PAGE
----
Life lessons: Vivek Saini's death is a cautionary tale for foreign students in America

The recent news of the horrific death of Vivek Saini, a 25-year-old Indian student sent shockwaves across the tightly connected Indian student community in America. The incident captured on the store’s CCTV camera shows him being bludgeoned by a homeless man at a convenience store in US's Georgia where Vivek was working part-time. 

This incident raises question of safety of Indian students who travel half-way across the globe in pursuit of their American dream. It also raises question about the legality of their actions in taking up work outside their universities

The American Dream

The United States has long been a magnet for international students seeking world-class education and diverse cultural experiences. While many foreign students adhere to the rules and regulations governing their stay, a concerning trend has emerged – some students are engaging in illegal employment. This practice, though providing financial relief for students facing economic pressures, raises complex issues regarding legal compliance, exploitation, and potential consequences.

A typical middle-class family in India is likely to mortgage or sell property and take student loans of lakhs (hundreds of thousands) of rupees to pay for college applications, visa processing and airfare. After landing in America, foreign students studying in the United States often face substantial financial burdens, including tuition fees, living expenses, and other miscellaneous costs. To alleviate these financial pressures, some students turn to illegal employment, seeking under-the-table jobs that pay cash or accept unofficial arrangements. The allure of quick money and the desire to maintain a certain standard of living prompt students to explore these illicit opportunities.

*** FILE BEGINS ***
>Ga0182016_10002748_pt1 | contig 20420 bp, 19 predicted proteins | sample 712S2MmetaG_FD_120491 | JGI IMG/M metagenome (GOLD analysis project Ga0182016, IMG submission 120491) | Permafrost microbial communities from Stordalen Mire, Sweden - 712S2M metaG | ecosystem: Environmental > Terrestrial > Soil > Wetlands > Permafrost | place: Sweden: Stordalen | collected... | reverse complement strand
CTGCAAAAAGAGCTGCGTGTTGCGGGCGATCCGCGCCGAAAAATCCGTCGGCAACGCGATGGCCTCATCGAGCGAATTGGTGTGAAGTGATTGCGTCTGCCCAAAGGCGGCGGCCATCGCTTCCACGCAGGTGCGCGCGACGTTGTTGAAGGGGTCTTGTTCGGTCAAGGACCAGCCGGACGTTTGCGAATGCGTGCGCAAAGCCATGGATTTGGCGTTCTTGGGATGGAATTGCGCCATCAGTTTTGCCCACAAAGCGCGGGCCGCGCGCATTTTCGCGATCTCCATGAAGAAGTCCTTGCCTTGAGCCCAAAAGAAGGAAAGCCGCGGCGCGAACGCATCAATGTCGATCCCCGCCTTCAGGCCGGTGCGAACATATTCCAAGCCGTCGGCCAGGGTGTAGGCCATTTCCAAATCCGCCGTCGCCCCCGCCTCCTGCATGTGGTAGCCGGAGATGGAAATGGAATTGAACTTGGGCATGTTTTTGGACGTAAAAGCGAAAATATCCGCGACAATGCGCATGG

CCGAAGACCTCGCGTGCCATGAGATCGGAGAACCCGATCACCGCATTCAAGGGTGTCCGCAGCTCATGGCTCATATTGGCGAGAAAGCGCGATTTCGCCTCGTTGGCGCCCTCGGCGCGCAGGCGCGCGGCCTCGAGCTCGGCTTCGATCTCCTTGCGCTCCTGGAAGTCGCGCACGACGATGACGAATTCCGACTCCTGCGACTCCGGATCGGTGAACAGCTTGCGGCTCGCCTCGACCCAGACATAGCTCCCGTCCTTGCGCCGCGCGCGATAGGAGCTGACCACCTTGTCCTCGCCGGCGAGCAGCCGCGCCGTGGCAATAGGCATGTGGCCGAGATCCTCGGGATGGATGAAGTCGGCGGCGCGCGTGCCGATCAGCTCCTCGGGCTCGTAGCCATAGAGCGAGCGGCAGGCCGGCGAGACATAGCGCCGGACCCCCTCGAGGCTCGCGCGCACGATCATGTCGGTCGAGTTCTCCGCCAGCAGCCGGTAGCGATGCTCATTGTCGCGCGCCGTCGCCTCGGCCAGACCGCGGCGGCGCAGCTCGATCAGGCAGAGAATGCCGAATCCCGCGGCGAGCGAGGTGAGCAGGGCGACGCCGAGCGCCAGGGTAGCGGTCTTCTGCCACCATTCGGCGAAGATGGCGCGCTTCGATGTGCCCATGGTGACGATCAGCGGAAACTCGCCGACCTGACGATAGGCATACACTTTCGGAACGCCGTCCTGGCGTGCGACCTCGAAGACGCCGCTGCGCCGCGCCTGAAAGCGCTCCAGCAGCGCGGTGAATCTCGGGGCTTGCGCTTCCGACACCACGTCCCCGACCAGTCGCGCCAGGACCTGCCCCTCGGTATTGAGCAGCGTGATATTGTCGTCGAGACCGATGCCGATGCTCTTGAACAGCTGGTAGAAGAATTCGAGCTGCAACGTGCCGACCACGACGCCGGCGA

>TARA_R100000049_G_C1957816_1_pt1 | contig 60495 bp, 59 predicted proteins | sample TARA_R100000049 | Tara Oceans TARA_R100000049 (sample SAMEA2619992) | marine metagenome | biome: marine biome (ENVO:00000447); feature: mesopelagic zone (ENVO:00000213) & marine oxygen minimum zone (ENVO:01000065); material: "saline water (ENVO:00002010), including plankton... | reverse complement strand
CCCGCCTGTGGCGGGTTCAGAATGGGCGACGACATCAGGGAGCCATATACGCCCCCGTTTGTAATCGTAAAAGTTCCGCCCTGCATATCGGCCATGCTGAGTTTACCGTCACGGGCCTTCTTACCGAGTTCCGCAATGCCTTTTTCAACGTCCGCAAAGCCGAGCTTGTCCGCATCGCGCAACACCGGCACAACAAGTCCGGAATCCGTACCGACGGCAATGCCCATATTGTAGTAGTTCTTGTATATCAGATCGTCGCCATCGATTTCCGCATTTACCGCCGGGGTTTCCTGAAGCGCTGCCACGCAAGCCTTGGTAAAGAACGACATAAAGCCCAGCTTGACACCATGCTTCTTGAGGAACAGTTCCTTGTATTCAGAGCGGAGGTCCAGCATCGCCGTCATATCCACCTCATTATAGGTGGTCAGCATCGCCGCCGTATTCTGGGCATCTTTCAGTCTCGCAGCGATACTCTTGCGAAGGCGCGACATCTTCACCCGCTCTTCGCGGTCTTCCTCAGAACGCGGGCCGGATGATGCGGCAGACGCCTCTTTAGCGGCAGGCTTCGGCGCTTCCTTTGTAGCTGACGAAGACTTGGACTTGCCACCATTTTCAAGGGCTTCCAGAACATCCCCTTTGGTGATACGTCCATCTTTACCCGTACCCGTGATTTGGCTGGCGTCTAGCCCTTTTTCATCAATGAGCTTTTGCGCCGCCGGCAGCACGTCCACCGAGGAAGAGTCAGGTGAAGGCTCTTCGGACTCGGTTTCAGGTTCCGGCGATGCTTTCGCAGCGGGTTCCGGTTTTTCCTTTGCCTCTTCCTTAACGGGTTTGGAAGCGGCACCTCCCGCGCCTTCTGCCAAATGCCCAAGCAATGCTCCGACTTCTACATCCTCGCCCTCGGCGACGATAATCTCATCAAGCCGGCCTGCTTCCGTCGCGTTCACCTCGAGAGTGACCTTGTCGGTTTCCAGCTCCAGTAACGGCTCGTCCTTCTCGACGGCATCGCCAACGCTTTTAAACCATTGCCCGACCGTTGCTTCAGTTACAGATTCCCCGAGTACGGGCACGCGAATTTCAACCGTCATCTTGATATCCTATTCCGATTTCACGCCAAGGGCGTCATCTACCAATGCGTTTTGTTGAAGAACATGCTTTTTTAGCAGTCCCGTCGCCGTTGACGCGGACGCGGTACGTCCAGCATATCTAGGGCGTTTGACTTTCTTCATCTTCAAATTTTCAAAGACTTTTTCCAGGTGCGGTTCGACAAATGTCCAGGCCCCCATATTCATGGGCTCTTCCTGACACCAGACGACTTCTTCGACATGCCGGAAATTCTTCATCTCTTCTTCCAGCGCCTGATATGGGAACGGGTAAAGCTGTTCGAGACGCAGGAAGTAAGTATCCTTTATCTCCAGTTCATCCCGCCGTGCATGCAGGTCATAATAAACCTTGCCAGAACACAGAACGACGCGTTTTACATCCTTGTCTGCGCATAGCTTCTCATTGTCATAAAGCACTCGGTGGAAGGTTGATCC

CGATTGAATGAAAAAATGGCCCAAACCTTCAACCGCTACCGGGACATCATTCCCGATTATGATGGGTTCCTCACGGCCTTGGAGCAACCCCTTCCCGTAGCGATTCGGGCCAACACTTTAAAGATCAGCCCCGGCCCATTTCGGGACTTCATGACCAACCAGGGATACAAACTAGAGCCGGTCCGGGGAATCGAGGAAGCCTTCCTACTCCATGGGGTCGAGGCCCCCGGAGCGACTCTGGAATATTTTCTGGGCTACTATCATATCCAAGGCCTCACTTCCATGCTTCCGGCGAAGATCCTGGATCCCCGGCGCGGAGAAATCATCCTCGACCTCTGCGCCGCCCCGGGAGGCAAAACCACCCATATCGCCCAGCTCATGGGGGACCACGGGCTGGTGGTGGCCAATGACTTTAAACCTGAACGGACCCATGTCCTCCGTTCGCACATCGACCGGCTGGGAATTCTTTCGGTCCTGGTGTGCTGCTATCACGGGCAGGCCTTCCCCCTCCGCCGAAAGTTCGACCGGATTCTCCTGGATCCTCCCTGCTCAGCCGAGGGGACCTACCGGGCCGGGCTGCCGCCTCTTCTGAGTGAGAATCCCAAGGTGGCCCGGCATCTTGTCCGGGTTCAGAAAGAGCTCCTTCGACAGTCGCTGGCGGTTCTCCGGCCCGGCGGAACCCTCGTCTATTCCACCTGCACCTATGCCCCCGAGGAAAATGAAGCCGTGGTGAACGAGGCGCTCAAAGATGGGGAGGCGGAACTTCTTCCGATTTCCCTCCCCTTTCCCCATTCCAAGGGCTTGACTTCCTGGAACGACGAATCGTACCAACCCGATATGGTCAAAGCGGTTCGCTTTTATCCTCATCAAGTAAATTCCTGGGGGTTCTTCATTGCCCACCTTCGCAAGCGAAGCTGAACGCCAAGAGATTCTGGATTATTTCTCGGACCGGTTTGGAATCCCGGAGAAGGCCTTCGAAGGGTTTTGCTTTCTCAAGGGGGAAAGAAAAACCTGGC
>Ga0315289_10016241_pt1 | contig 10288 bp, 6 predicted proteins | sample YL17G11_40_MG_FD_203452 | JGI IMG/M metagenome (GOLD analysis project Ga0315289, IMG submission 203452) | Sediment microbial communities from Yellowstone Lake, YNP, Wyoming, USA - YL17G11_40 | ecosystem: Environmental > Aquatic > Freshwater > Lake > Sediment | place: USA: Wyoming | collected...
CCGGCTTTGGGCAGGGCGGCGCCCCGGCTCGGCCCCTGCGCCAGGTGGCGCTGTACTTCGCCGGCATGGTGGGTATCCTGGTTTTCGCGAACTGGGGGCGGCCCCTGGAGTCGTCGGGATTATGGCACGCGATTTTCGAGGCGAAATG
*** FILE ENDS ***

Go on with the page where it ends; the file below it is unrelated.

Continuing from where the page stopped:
The Law is clear

The United States has clear regulations regarding employment for international students holding F-1 visas. While on-campus employment is generally permitted, off-campus work is subject to specific guidelines and requires authorization from the U.S. Citizenship and Immigration Services (USCIS). Violating these rules can result in serious consequences, including the termination of student visas and possible deportation. After the first academic year, F-1 students may engage in three types of off-campus employment:

  • Curricular Practical Training (CPT) 
  • Optional Practical Training (OPT) (pre-completion or post-completion) 
  • Science, Technology, Engineering, and Mathematics (STEM) Optional Practical Training Extension (OPT)

The decision to work illegally is not without its share of challenges for international students as Vivek Saini’s horrific death highlights. Many students face exploitation in the form of low wages, subpar working conditions, and the absence of workplace protections. Moreover, these students risk jeopardizing their legal status, facing deportation, and encountering long-term consequences that may impact their ability to pursue future opportunities in the United States.

Working illegally while studying is just not worth it

Mohan K, an Indian-American technologist muses about the futility of such actions in his recent Vlog - Earning 8-10 dollars an hour illegally at what cost?

He asks 

“How many middle class kids in India would work at a Petrol Bunk? Or Wash dishes at a local Dhaba or restaurant …. for a few rupees?”

The same middle-class students willingly and illegally risk their lives in taking on under-the-table jobs to make a quick buck in America. 

Mohan’s appeal to students and parents is simple 

“After spending lakhs to go to the US to study, don’t illegally put your life at risk…. for a few dollars more. It's just not worth it”  

Vivek's untimely death should be a wake-up call for students aspiring to go to America, and to their families that are financing the endeavor - make sure you have the funds to sustain yourself legally. 


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